A Frontier Letter Home – 1840

Following is the text of a letter written in 1840 by Mr. John Howe, an early settler in the Rock County, Wisconsin Territory, to his parents back east. Mr. Howe had come west to Rock County from Vermont and built a house by hand, using field stone and other local materials. Amazingly, this 160 year-old house still stands between Brodhead and Orfordville and was the subject of a fascinating talk by Everett Klusmeyer at our February members meeting.

As you read, imagine coming west by ship and then by wagon to the “frontier” Wisconsin Territory, by yourself, in an age with no telephone, no cars, no railroads, no shopping centers and little in the way of civic infrastructure or medical care. These are the hardy souls who built and defined the area as we know it today.

The letter below is printed courtesy of Everett Klusmeyer.

To John Howe, Esq., Danville, Vermont

Dear Parents,

It has been a long time since I left home, the reason why I have not written is because I have to had an opportunity. But I feel very anxious to hear from home. I want to hear how you get along. My health has been rather poor since I came here, I have had the ague [similar to malaria] which is a hard disorder. But I have take quinine and broke it, have not had a shake for about a week, shall soon be able to go to work. The ague is not considered dangerous if attended to in season. I think I took the ague in Michigan for people who come across the lakes in this country do not have the ague very often. I think this is as healthy a country as Vermont. The soil is very fertile producing every kind of grain and every kind of vegetable that one can wish.

This is one of the most delightful countries to look upon as there is in the world. The prairies which extend as far as the eye can reach without a tree. There is a prairie about one mile from this place which contains 64,000 acres, a smart chance for a farm as the Housier says. The prairie wolf inhabits these vast prairies. You can hear them howl very often in the night but hardly ever see one. They will hear you and lay flat upon the ground so that you cannot see them. They are about as large as a common sized dog. There are plenty of deer, wild geese (no turkey) ducks, hill cranes, fish of every description inhabit the rivers, Catfish, Pike, Pickeriel, Rock Bass, Red Horre and a great many other kinds. Rock River is one of the handsomest rivers in the world. It’s bottom is rocky as any in the east, its current is about 2 miles per hour.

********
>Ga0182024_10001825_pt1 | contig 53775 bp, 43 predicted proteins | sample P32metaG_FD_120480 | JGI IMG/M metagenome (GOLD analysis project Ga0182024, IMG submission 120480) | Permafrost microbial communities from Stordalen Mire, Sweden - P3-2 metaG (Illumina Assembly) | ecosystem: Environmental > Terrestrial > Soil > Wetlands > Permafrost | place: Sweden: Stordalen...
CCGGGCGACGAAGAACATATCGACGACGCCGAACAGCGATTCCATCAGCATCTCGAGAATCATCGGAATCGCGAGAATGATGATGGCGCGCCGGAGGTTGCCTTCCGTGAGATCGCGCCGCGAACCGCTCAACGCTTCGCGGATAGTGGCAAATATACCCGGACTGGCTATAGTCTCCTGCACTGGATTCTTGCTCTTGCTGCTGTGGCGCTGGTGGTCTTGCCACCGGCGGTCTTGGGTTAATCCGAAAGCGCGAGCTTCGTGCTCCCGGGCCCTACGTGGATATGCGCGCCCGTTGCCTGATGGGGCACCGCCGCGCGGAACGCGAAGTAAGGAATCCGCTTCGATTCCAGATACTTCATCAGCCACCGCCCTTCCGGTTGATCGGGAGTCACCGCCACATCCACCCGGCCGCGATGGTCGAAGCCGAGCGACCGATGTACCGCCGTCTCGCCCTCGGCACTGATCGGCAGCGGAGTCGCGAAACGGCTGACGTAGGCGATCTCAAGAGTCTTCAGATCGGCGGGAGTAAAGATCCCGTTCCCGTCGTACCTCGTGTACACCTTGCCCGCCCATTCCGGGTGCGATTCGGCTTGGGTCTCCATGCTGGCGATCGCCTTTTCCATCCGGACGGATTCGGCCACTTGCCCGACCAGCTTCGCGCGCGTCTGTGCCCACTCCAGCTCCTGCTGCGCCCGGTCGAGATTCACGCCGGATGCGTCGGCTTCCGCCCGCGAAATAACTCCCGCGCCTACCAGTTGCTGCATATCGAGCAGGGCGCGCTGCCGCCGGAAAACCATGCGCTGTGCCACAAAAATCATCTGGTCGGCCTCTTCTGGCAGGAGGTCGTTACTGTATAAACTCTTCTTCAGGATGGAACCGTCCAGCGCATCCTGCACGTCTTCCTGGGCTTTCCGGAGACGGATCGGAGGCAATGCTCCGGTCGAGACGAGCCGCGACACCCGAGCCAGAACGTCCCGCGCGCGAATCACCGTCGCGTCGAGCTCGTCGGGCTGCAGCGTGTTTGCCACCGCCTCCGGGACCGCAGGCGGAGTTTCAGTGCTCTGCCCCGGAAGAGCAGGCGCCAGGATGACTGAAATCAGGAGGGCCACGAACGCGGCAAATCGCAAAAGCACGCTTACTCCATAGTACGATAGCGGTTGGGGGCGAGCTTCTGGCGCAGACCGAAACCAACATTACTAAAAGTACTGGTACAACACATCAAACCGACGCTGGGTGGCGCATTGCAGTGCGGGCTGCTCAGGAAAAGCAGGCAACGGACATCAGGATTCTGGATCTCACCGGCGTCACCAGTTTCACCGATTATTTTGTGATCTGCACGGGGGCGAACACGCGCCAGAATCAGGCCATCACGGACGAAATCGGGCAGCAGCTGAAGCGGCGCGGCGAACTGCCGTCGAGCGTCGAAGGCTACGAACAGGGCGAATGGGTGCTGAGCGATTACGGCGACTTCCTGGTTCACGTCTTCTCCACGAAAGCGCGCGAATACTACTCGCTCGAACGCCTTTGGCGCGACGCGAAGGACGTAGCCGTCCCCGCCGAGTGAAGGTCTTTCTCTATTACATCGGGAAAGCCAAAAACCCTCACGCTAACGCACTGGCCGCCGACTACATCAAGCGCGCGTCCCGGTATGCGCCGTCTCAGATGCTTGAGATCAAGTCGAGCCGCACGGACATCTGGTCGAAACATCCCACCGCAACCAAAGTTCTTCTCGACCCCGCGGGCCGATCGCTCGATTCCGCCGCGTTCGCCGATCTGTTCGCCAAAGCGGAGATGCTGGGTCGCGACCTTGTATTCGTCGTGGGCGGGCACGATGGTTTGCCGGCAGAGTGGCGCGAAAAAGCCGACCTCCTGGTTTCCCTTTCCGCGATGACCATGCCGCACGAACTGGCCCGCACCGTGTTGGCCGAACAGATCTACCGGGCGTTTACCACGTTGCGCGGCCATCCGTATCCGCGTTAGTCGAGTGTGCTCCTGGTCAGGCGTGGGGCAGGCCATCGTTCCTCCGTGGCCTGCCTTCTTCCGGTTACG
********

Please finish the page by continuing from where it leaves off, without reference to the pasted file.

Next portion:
I will give you prices of grain: wheat 50 cents, corn 20 cents, oats 12 and a half. Other things in proportion. I can buy factory clothes as cheap here as in Vermont. I am satisfied that a man could get a bushel and a half of wheat and from 5 to 6 bushel of corn for one days work. I expect to work in the mill this winter if my health is so I can. If I work in the mill it will be at the rapids about 50 miles from Janesville up the river. I am very much pleased with this country.

I saw Mr. Dunken, Mrs. Hale, Ira and Gideon Cobby, Albert Chamberlain, and (?) Suis. Suis has the ague. I want to hear from you very much. Write all the news and let me know how you get along. I have no more to write at present so Good Bye. Direct your letters to Janesville, Rock County, Wisconsin Territory.

Sept. 28, 1842

From your faithful son,
J. Howe, Jr.

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